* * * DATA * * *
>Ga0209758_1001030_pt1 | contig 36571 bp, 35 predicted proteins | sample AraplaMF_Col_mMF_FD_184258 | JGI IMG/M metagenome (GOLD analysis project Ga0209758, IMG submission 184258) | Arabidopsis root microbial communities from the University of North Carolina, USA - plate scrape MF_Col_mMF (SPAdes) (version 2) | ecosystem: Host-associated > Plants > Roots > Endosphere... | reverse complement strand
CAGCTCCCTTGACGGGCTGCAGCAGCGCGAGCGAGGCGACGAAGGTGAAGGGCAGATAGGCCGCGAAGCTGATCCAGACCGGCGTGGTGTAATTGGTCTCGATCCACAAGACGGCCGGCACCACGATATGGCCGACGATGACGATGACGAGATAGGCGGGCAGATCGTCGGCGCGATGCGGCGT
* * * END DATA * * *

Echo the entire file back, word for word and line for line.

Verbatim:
>Ga0209758_1001030_pt1 | contig 36571 bp, 35 predicted proteins | sample AraplaMF_Col_mMF_FD_184258 | JGI IMG/M metagenome (GOLD analysis project Ga0209758, IMG submission 184258) | Arabidopsis root microbial communities from the University of North Carolina, USA - plate scrape MF_Col_mMF (SPAdes) (version 2) | ecosystem: Host-associated > Plants > Roots > Endosphere... | reverse complement strand
CAGCTCCCTTGACGGGCTGCAGCAGCGCGAGCGAGGCGACGAAGGTGAAGGGCAGATAGGCCGCGAAGCTGATCCAGACCGGCGTGGTGTAATTGGTCTCGATCCACAAGACGGCCGGCACCACGATATGGCCGACGATGACGATGACGAGATAGGCGGGCAGATCGTCGGCGCGATGCGGCGT